Burr, King Introduce Student Loan Repayment Reform
WASHINGTON, D.C. – Today, U.S. Senators Richard Burr (R-N.C.) and Angus King (I-Maine) introduced legislation to reform federal student loan repayment programs. Current graduates face a maze of federal student loan repayment programs from which to choose that often leave students confused about which program best fits their needs. In addition, years of ad hoc changes and expansions have done little to ensure taxpayers are likewise best served. The Repay Act, which mirrors a discussion draft released by Senators Burr and King earlier this year, addresses these issues by consolidating many of the benefits of current repayment programs into two plans: a fixed repayment plan, based on a 10-year period, and a single, simplified income-driven repayment option.
“North Carolinians are tired of seeing their hard-earned tax dollars go to waste in a student loan program that serves neither their interests nor those of the college students it is intended to help,” said Senator Burr. “The Repay Act has two very simple goals: First, students should be presented with clear options on how to repay their student loan debts affordably and in a straightforward manner. Second, taxpayers should no longer subsidize the excessive borrowing and loan forgiveness that Washington has allowed to take place over the past few years. Although more can be done to address the deficiencies in our student loan programs, the Repay Act is a responsible step in the right direction toward better fiscal management of our loan programs that allows students to make well-informed decisions about borrowing for college. I look forward to advocating for the Repay Act’s inclusion in Higher Education Act as Congress continues to debate its reauthorization.”
“Getting a handle on college debt after graduation is already hard enough without the red tape and maze of student loan repayments that come with it. Not only are students left with confusing repayment options, but if they default on them, then the American taxpayer is stuck footing the bill,” Senator King said. “Both deserve better. This bipartisan proposal dramatically simplifies loan repayment by consolidating many of the benefits of the existing plans, making it easier for students to decide which option best fits their needs and lowering the chance that borrowers will fall behind on their payments. It’s a win for both students and taxpayers.”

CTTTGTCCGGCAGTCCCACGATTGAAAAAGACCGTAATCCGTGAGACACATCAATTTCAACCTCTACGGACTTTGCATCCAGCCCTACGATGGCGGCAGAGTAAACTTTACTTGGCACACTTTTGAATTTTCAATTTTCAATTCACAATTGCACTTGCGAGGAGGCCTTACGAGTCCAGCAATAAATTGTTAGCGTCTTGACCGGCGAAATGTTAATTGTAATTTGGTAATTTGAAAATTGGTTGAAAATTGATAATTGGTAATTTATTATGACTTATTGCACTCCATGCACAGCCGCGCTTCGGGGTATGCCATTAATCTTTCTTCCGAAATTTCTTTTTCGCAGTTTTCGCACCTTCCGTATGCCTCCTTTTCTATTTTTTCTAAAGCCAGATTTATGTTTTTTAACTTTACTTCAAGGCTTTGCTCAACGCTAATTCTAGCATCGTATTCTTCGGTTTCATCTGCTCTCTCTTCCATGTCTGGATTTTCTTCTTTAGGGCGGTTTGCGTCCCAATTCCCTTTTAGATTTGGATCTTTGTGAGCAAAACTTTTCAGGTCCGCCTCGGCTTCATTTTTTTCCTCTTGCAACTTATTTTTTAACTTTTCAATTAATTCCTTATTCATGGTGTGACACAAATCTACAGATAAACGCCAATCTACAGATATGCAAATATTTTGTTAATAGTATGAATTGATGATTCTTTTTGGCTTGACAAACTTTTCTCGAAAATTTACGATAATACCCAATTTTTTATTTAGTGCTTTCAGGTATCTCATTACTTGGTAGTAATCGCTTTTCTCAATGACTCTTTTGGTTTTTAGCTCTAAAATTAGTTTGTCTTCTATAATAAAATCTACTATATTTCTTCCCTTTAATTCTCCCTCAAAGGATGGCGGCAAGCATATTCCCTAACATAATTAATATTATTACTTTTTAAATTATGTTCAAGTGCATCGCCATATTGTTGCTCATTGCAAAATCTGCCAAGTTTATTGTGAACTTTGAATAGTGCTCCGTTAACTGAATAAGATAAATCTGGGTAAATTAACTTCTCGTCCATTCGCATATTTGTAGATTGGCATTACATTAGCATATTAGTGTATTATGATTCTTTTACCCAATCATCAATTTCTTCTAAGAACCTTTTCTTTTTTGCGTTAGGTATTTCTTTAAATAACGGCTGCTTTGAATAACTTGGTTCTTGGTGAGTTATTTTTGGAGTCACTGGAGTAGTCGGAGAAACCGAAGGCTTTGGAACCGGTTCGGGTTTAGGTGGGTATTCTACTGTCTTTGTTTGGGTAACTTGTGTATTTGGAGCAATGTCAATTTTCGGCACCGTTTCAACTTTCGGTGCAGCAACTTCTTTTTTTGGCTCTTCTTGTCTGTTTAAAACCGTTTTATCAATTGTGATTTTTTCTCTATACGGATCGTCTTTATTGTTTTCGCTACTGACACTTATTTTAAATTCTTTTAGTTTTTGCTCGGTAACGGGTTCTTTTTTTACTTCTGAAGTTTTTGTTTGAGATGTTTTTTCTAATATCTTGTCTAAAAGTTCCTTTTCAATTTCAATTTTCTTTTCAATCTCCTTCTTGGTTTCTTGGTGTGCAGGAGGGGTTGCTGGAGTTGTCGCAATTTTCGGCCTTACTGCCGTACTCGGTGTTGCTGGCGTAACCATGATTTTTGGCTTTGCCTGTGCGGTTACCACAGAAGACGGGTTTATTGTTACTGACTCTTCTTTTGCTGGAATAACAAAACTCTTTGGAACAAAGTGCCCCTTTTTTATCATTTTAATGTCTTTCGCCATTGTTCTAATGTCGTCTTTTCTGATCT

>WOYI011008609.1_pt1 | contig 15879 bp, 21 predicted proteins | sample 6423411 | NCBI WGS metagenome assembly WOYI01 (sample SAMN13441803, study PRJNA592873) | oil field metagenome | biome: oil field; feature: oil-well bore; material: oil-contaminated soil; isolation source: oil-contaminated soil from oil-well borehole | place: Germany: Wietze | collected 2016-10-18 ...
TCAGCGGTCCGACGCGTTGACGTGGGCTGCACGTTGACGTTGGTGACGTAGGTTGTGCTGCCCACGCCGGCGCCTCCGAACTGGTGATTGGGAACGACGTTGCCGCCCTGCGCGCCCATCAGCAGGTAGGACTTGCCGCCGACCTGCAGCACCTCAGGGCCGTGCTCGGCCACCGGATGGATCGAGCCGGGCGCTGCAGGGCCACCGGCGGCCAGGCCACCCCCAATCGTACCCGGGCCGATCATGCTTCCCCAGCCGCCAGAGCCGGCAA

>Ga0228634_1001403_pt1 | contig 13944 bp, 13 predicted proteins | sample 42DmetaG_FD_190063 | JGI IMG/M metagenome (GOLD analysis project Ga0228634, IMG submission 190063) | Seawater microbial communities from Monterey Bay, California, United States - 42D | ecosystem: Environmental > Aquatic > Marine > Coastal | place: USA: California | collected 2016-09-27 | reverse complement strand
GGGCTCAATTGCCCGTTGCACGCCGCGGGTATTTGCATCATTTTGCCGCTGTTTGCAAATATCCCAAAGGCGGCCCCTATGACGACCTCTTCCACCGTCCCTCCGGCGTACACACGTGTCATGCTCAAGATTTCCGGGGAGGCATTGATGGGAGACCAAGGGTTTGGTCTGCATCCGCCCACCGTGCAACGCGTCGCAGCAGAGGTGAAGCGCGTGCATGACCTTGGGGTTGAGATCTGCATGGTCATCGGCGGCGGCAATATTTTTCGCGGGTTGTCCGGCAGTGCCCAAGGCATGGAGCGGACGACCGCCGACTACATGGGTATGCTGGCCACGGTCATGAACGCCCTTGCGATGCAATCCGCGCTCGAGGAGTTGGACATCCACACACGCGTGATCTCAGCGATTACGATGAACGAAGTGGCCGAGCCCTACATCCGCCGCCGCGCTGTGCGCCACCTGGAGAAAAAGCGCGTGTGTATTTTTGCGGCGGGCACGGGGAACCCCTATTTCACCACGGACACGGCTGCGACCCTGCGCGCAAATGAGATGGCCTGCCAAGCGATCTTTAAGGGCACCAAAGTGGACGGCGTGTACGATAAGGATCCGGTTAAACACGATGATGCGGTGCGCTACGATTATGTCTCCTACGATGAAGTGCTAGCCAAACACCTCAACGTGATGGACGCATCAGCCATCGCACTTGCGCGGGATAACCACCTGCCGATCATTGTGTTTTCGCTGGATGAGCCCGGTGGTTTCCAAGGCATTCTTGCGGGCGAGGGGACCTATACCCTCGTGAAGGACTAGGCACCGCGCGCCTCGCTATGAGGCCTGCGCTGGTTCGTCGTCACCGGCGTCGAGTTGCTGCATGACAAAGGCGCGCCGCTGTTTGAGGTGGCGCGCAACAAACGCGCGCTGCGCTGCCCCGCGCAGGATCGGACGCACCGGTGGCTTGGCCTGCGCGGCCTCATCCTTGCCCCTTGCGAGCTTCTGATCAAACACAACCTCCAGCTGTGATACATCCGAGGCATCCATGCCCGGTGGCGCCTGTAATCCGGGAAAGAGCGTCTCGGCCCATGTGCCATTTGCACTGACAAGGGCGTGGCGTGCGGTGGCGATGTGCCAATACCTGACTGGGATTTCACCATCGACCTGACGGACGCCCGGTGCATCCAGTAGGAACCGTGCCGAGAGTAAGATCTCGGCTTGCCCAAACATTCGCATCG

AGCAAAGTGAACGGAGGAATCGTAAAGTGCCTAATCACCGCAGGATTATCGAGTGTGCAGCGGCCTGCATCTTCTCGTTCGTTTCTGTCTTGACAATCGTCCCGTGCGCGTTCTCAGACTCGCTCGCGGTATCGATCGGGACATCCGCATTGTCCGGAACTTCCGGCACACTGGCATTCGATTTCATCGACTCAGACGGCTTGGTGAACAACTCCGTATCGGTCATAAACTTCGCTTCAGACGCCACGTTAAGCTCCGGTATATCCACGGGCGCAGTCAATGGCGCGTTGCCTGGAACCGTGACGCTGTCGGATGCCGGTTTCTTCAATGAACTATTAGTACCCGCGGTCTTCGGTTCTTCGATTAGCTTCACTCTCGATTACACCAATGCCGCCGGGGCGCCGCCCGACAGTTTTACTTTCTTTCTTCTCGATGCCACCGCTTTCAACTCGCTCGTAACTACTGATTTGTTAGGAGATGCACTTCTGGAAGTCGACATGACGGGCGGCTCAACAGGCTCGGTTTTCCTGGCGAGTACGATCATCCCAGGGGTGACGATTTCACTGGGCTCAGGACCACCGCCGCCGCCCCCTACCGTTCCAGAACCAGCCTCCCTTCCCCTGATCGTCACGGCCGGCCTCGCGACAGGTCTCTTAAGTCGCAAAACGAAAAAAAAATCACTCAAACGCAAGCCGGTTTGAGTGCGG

The Repay Act makes loan repayment more affordable for the middle class by eliminating duplicative repayment options, streamlining eligibility terms, and ensuring that borrowers will never direct more than 15 percent of their discretionary income to their loan payments. The proposal also ends the disproportionate federal subsidization of loan payments for high income borrowers and sets parameters for the amount of debt that can be forgiven over certain periods of time. These are commonsense changes supported by broad groups of stakeholders who want to see these programs become sustainable and user-friendly. This legislation is estimated to save taxpayers hundreds of millions of dollars over the next decade.
The senators also penned an opinion piece explaining their proposal, which was published in the Portland Press Herald today. It is available online HERE.
Section 1 – The Repay Act
Section 2 – Creates a new Simplified Income-Driven Repayment (SIDR) plan that—
· Streamlines loan term and forgiveness schedule:
o For borrowers with loan balances up to the maximum undergraduate limit prior to repayment, currently $57,500, 20 years of repayment before loan forgiveness;
o For borrowers with loan balances over the $57,500 undergraduate borrowing limit prior to repayment, 25 years of repayment prior to loan forgiveness.
· Creates a simple monthly calculation rate that ensures borrowers never pay more than 15% of their monthly discretionary income through the life of repayment;
· Requires borrowers to make SIDR payments in order to be eligible for forgiveness; and
· Calculates loan payments for households based upon household income.
Section 3 – Provides for a new set of simplified repayment options, as created by the King/Burr draft, that take effect July 1, 2015. This provision requires the Secretary of Education to make clear to graduates they have the option of a standard repayment option that fully amortizes their loan balances (as provided under current law) or a Simplified Income-Driven Repayment option that caps payments at a percentage of their income and provides the option of loan balance forgiveness after 20 or 25 years (or 10 years, if eligible for Public Service Loan Forgiveness).
Section 4 – Renames the existing ten-year “standard repayment plan” the “fixed repayment plan
· Retains all other applicable terms and conditions of the existing ten-year repayment plan.
Section 5 – Tax Provisions
· Under section 437(a) of the Higher Education Act, individuals exhibiting total and permanent disabilities, defined as likely leading to death and/or complete unemployment, are eligible for student loan forgiveness. With that, however, comes the expectation of tax liability for the amount forgiven, leading to large tax bills for these disadvantaged individuals. The Repay Act would provide complete tax forgiveness for individuals exercising the Total Permanent Disability (TPD) discharge of their student loans.
Section 6 – Instructs the Secretary of Education to direct federal student loan servicers to notify borrowers about the repayment plans available to them, outline the financial impact of switching to alternative repayment plans, and offer to enroll individuals in such plans, if eligible.
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